Expedition Luymes Bank

The research team of expedition Saba Bank 2018

On 18 December, the team arrived back in Guadaloupe after a fantastic week and a half of exploring the Luymes Bank.They made some amazing discoveries in the world's largest and deepest sinkholes. A lot of research work to be done back home!



During NICO cruises in 2018 drowned sinkholes were discovered in the Saba Bank. They occur in the NW corner of the Saba Bank, a drowned peninsula at ca 80m depth called the Luymes Bank. Altogether more than twenty sinkholes were identified based on bathymetry. Diameters of sinkholes varied from 70 to 1100 m and depths varied between 10-300m. The discovered sinkholes in the Saba Bank comprise the largest sinkholes ever found world-wide (Meesters pers comm ).

In one of two sinkholes explored with camera’s, peculiar pillar-like calcium carbonate accretions were found with diameters of 40-60cm and protruding up to 1m from the sandy bottom. Pillars were found to stand neatly ordered on the bottom at a depth of 120 m. Based on the pink color on top, pillars look like features formed by crustose coralline algae of unusual size and density, almost in a stromatolitic fashion. The proposed research plans to investigate the environmental conditions in various sinkholes to understand why some sinkholes harbor these pillars and others do not. Trophic conditions (including inorganic nutrients) and water exchange between sinkholes and overlying water will be determined. Moreover pillars will be investigated in more detail to assess the species consortia producing these pillars, their life history strategies, accretion rates and down-core history. Carbonate chemistry in sinkholes will be addressed to assess the conditions under which these pillars accrete (high-Mg calcite in coralline rhodophytes).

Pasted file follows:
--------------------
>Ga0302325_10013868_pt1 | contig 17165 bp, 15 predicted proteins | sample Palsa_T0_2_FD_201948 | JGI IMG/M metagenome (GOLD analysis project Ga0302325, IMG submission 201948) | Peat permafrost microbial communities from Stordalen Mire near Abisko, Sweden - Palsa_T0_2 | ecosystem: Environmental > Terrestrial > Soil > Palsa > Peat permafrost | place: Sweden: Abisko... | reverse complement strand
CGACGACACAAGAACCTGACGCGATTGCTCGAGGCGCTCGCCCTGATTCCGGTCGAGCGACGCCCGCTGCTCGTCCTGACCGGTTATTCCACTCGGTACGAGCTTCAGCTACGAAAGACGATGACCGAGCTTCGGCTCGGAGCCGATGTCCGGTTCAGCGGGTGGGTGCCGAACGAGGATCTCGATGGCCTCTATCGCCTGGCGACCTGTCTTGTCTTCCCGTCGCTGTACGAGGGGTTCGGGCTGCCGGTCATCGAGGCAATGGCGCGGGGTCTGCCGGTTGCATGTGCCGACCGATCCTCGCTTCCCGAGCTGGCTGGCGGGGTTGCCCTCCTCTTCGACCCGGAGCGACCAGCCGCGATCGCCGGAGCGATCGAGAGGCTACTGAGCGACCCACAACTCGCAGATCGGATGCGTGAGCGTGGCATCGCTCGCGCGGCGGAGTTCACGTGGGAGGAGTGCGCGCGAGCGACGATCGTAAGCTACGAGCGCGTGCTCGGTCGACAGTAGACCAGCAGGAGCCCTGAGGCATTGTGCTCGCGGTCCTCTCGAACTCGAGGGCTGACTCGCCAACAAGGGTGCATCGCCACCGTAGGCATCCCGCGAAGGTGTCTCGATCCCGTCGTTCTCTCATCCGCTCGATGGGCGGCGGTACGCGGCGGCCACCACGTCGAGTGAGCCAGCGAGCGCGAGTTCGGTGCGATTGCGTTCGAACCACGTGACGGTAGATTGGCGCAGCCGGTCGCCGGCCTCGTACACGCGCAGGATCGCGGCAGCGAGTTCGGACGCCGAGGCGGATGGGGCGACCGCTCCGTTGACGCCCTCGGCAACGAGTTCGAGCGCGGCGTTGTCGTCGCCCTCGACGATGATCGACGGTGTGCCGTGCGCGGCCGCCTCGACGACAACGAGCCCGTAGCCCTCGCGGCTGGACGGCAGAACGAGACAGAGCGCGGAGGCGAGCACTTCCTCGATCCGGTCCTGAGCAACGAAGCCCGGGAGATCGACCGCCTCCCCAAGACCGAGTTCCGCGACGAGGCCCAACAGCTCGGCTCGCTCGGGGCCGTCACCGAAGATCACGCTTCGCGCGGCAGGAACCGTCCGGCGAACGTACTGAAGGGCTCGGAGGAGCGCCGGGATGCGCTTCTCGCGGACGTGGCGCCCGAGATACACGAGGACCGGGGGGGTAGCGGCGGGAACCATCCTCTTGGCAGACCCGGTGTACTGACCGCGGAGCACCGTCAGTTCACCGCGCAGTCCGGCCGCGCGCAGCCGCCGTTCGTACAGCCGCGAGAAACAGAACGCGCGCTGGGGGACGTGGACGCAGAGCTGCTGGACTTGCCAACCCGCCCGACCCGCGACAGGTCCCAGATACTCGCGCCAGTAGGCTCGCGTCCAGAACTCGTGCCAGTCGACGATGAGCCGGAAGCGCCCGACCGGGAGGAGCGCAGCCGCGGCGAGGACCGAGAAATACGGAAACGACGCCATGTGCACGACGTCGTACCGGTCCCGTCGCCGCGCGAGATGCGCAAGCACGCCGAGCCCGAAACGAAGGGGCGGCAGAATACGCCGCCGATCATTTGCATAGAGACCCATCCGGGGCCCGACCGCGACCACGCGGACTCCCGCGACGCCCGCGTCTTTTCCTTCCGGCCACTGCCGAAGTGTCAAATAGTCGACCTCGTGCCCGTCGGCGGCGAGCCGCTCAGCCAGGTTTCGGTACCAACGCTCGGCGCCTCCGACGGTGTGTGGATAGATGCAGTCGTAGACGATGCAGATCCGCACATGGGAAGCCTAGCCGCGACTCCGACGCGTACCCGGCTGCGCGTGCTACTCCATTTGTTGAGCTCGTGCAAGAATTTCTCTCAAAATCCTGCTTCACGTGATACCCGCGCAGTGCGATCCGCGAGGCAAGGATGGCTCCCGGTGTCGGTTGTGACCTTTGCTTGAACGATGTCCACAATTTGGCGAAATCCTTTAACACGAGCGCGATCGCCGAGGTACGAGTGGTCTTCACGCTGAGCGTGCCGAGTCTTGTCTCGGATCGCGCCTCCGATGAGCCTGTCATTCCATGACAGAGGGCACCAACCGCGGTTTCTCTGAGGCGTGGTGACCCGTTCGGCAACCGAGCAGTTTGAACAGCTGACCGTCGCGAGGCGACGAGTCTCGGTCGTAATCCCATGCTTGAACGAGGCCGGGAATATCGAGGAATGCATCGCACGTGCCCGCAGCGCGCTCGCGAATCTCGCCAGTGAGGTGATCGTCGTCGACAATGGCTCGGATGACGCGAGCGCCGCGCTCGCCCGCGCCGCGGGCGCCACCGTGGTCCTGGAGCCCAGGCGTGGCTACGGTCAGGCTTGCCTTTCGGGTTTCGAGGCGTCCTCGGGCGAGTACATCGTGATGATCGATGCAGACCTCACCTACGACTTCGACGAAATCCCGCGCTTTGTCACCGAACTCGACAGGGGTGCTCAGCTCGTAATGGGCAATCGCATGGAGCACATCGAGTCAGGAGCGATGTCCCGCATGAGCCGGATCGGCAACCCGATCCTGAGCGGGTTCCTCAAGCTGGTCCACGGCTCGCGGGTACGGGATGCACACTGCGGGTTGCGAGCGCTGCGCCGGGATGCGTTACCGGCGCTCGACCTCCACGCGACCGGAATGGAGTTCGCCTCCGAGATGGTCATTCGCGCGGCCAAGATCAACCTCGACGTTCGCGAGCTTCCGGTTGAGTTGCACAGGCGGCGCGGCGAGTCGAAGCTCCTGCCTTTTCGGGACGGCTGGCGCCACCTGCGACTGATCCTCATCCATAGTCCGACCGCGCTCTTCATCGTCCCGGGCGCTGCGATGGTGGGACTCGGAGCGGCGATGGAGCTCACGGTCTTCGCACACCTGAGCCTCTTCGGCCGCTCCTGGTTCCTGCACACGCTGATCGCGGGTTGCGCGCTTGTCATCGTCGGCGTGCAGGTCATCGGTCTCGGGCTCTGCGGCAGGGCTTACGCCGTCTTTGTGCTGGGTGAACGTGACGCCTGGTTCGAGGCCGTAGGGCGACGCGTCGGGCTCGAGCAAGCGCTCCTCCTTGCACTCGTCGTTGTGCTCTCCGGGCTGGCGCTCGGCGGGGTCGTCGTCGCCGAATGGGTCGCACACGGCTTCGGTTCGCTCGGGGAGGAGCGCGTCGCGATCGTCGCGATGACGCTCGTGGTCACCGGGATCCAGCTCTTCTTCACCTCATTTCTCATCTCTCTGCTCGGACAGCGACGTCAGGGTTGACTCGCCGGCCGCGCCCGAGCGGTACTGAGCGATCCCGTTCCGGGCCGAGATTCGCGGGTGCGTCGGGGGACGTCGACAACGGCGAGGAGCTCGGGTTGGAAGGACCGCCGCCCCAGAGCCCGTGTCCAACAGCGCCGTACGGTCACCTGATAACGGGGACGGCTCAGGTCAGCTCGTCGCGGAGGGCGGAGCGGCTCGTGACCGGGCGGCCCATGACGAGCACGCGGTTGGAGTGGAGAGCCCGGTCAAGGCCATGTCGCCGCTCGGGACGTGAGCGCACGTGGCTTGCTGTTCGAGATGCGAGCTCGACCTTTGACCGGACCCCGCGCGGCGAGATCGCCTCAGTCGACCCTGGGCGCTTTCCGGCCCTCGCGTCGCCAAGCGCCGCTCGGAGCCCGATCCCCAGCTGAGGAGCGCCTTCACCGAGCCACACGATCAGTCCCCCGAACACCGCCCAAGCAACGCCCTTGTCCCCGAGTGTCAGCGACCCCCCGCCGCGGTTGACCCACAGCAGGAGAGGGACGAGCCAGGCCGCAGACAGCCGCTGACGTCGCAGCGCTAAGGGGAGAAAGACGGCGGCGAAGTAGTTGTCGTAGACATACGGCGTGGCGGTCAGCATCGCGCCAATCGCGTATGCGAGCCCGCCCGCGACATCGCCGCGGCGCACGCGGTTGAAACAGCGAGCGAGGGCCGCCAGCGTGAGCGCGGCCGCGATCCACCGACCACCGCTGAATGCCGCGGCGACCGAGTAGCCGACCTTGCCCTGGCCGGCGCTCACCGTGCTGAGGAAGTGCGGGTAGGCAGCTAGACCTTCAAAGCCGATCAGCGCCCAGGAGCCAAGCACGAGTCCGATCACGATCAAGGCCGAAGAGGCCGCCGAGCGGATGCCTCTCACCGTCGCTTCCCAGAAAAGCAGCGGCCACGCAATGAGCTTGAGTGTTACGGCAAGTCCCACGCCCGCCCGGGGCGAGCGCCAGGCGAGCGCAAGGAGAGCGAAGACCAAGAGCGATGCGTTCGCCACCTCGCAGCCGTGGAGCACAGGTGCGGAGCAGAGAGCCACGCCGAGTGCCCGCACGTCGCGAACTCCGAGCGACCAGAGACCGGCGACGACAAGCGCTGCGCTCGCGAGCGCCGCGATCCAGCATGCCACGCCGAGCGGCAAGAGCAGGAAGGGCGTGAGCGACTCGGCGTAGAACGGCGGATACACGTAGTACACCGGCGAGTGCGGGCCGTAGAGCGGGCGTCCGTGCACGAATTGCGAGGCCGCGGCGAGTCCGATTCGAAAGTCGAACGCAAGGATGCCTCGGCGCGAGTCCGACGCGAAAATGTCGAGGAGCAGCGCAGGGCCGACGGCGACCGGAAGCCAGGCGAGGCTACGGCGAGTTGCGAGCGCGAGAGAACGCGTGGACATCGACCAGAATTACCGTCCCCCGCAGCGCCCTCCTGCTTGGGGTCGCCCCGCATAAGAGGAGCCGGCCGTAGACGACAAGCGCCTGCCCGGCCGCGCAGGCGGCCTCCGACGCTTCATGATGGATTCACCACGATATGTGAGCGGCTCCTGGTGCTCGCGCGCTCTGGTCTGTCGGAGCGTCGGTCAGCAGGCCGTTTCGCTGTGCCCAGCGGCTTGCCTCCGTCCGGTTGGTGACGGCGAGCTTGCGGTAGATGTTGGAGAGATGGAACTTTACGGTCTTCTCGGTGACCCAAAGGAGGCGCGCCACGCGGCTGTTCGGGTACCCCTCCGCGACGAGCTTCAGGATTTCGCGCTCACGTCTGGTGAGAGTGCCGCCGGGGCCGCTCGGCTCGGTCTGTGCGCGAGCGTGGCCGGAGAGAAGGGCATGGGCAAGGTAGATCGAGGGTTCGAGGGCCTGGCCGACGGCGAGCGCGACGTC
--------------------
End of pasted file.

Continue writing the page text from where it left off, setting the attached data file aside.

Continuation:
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Thursday 6 December 2019


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Saba Bank, with the world's largest and deepest sinkholes.
The world's deepest sinkholes on Saba Bank.
Saba Bank, with position Luymes Bank.
The position of Luymes Bank.



From 5 to 20 December, the Royal Netherlands Institute for Sea Research (NIOZ) and Wageningen Marine Research are organising an expedition to the Saba Bank, close to the Dutch island of Saba in the Caribbean region. Experts on board the research vessel Pelagia hope to acquire more knowledge about the sinkholes and the hundreds of recently discovered strange calcareous algae turrets.

The researchers will extensively explore all 21 sinkholes on the Saba Bank. The aim is to find out more about the nature of the calcareous algae turrets and the environmental factors that influence their growth. How does the exchange of water between the sinkholes and the flowing water above work, and which biological communities and nutrients such as bacteria are present? This research will provide insights into why these turrets occur at some sinkholes but not others.

The research vessel will drop a wide range of measurement equipment and cameras to a depth of many tens of metres. These will be used to collect various data about the water column, and take samples of water and seafloor life, including an effort to bring several turrets to the surface. The researchers will also place anchors with measurement equipment in the sinkholes so that about seven days of monitoring will be possible during the expedition.


One of the sinkholes in detail.
One of the sinkholes in detail.


Fleur van Duyl wrote an expedition blog. You can read it by following the link below.

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